Michelle Obama enjoyed an emotional return to a north London secondary school she credits with inspiring her to get involved in educational reform.
The former First Lady said she was ‘moved, touched and inspired’ by her meetings with hundreds of youngsters at Elizabeth Garrett Anderson School in Islington today.
Mrs Obama, 54, was visiting the school, which has many students from deprived homes, as part of a publicity tour for her bestselling memoir titled Becoming.
Michelle Obama spoke of her pride as she met schoolgirls in north London at the same secondary school she first visited in 2009
The former First Lady said she was ‘moved, touched and inspired’ by her meetings with hundreds of youngsters at Elizabeth Garrett Anderson School in Islington
Mrs Obama was visiting the school as part of a publicity tour for her bestselling memoir titled Becoming
The former First Lady encouraged the pupils to practise supporting each other in her speech
In the book, she detailed the profound impact her visit to the comprehensive secondary school had on her nine years ago, at a time when it had 900 refugee pupils, with 55 languages spoken between them.
Speaking today, she said: ‘Meeting the girls here and the girls at Mulberry reminded me how much courage and talent and hope there is.’
She added: ‘On a personal level I was moved and touched and inspired as I always am by the young people I meet around the world.
‘It gives me a level of focus and determination when I get to see you all up close.
Michelle Obama spoke at the event alongside executive headteacher Jo Dibb (left) and Nusrath Hassan (right)
She greeted students at the all-girls secondary school as she made her way to and from the stage
Her memoir Becoming is now the best selling book in the US of 2018 according to figures released by Penguin Random House
Speaking today, she said: ‘Meeting the girls here and the girls at Mulberry reminded me how much courage and talent and hope there is’
‘And as I said then, you remind me of me and all the fears and all the challenges that you face.
‘You give me a sense of comfort as being First Lady wasn’t the easiest job in the world but I got strength from you so thank you all for that, thanks for giving me that.’
Mrs Obama also encouraged the pupils to practise supporting each other.
She told them: ‘We as women don’t have the luxury of tearing each other down, there are enough barriers out there.
Mrs Obama mingles with young girls from the school, which has students from many different backgrounds and nationalities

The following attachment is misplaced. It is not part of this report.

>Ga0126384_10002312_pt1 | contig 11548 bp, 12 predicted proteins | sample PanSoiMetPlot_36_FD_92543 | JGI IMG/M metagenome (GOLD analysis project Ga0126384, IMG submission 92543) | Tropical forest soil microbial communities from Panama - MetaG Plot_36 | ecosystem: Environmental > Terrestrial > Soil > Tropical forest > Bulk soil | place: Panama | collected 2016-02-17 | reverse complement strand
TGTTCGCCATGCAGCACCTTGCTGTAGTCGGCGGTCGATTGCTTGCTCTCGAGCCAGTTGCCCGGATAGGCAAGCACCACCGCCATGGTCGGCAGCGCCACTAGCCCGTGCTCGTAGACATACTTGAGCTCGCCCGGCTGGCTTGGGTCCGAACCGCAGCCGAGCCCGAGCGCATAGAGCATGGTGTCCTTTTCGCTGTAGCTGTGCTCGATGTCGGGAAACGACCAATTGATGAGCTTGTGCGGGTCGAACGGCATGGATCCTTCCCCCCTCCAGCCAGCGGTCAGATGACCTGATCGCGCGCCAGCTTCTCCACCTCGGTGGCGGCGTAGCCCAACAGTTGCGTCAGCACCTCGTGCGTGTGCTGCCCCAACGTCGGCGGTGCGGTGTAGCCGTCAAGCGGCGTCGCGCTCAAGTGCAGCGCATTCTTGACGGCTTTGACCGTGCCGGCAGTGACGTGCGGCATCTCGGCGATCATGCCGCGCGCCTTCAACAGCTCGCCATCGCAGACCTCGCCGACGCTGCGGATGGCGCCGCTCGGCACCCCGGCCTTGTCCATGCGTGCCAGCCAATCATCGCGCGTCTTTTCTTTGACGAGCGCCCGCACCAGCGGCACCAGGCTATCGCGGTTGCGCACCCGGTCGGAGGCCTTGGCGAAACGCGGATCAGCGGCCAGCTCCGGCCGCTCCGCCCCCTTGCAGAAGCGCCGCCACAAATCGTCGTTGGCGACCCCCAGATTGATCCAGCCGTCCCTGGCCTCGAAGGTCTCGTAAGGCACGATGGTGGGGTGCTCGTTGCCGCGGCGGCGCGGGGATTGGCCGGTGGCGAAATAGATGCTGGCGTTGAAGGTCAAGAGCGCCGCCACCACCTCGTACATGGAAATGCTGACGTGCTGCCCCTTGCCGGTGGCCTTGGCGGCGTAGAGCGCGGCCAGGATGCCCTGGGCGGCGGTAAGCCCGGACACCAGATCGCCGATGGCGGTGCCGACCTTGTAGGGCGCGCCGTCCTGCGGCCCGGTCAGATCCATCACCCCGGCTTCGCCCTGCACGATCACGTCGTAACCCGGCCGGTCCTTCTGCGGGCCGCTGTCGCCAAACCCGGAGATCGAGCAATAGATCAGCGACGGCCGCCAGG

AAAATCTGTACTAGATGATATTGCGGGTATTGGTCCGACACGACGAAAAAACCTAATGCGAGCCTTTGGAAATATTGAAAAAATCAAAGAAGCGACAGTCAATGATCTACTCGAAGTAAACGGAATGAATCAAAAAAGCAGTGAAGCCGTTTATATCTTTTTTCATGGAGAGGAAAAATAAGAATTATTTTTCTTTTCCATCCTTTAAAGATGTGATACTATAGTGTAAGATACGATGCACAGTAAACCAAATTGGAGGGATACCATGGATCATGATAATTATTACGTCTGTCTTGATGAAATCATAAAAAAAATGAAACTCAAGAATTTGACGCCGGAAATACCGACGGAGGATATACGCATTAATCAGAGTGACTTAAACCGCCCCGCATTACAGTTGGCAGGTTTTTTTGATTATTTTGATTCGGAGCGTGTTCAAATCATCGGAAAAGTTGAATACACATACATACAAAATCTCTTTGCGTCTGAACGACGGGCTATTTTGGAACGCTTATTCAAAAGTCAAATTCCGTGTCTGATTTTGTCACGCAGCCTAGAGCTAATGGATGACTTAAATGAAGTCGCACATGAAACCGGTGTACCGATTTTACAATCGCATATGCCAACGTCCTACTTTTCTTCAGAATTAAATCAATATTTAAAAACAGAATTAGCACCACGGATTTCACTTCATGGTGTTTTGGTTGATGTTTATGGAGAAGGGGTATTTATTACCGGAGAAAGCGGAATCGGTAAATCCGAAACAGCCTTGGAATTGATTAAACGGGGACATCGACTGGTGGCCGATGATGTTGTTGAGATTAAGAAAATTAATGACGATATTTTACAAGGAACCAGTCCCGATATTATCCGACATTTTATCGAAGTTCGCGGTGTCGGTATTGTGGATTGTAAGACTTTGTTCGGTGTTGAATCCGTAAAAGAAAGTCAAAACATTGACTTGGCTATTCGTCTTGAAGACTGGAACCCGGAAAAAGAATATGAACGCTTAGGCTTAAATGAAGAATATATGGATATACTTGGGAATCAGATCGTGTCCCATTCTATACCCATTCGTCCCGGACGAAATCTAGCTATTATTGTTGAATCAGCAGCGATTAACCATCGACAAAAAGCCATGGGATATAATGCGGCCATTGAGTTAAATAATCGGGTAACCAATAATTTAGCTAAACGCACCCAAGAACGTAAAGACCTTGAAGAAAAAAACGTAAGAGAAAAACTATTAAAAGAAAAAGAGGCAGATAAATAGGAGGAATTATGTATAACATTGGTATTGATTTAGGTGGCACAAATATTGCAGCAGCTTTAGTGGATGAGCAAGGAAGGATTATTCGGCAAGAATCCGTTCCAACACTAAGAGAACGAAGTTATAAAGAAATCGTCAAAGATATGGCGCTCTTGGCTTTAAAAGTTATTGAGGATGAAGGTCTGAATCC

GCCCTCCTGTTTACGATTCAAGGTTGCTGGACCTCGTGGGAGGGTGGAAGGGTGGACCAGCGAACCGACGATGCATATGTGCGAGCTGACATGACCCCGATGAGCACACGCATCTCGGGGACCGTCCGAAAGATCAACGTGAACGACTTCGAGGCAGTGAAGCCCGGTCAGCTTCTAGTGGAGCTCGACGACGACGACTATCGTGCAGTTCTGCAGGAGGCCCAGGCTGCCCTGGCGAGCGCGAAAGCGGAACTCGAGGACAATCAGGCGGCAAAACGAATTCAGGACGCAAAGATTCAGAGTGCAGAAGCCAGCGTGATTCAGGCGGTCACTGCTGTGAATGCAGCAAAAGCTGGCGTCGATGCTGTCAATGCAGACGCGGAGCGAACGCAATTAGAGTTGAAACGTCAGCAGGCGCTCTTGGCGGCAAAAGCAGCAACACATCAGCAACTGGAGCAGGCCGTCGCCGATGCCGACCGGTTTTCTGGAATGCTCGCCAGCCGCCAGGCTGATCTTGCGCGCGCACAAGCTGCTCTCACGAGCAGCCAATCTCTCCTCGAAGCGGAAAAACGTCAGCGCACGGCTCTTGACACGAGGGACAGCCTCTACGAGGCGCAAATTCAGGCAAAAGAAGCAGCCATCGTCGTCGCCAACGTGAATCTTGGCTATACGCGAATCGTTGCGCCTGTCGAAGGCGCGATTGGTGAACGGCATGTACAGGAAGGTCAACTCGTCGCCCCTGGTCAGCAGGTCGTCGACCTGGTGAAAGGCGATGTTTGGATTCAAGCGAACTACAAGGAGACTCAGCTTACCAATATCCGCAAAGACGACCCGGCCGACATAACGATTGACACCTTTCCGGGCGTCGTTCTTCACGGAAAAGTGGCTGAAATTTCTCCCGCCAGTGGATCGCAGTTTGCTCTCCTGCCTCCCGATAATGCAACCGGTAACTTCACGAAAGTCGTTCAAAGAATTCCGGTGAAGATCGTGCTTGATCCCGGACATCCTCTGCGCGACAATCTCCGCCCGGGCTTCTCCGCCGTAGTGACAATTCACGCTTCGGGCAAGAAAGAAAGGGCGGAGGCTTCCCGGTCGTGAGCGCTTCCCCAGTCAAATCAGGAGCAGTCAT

Becoming sold more than two million copies in North America within the first 15 days of release
Mrs Obama said Sunday she was canceling book tour visits to Paris and Berlin to attend the funeral of former president George H.W. Bush, who died Friday aged 94
Michelle Obama speaks to Ms Dibb (left) and Ms Hassan (right) during the Penguin Talks event
‘There are enough people out there ready to tear us down, our job is to lift each other up so we have to start practising now.
‘There is no room for mean girls and cliques and social complications that naturally come at your age. I want you to be mindful of that.’
She added: ‘That is one thing we can do better as women, we can take better care of each other.’
The relationship between Obama and the school was further heightened when a return visit in 2011 saw her invite pupils to hear her speak at Oxford University.
The former First Lady, flanked by security guards, is presented a bouquet of flowers from one pupil
Mrs Obama was joined by former pupils Winnie Mac and Letrishka Anthony from Elizabeth Garrett Anderson School and Nusrath Hassan, a former pupil of Mulberry School
Mrs Obama spoke at length about her relationship with her husband and former President Barack Obama
In her memoir, she detailed the profound impact her visit to the comprehensive secondary school had on her nine years ago
The following year, Mrs Obama invited a dozen of the schoolgirls to visit her at the White House in Washington.
Students spoke of the huge confidence boost the encounter gave them as Mrs Obama encouraged the girls to follow their dreams and to ‘stay hopeful and keep working, despite their lack of privilege’.
Today, Mrs Obama spoke about ways diversity in the top universities can be improved, saying: ‘Part of what we have to do is expose them to the opportunities. All kids can only dream things that are known to them.
The former First Lady smiled and clapped her hands as she was welcomed onto a stage at the school
Motivational: Mrs Obama invited them to spend a day with her when she spoke at Oxford University in 2011
‘If they don’t see elite colleges, if they don’t know they exist, they don’t know what to dream of.’
Referring to the trip she took to Oxford University with 37 EGA pupils in 2011, she said: ‘This is why our visit to Oxford was so important.
‘Colleges and universities have to start doing the work reaching out to kids very young… we have to start working on that pipeline much earlier.
‘We can’t wait until we have two years out from college. We need to start talking to them early – that includes not just conversations but visits, what is it like in a dormitory, to sit in a lecture?’
The First Lady, a graduate of Harvard Law School, pictured hugging students at Elizabeth Garrett Anderson Language College in 2009 is hoping to inspire another group of students with a visit to the Mulberry School in east London
A dozen schoolgirls visited the White House in Washington after Mrs Obama invited them in 2012. One of them, Gamze Kaplin, pictured second row, far right, has described her time with the First Lady as a massive confidence booster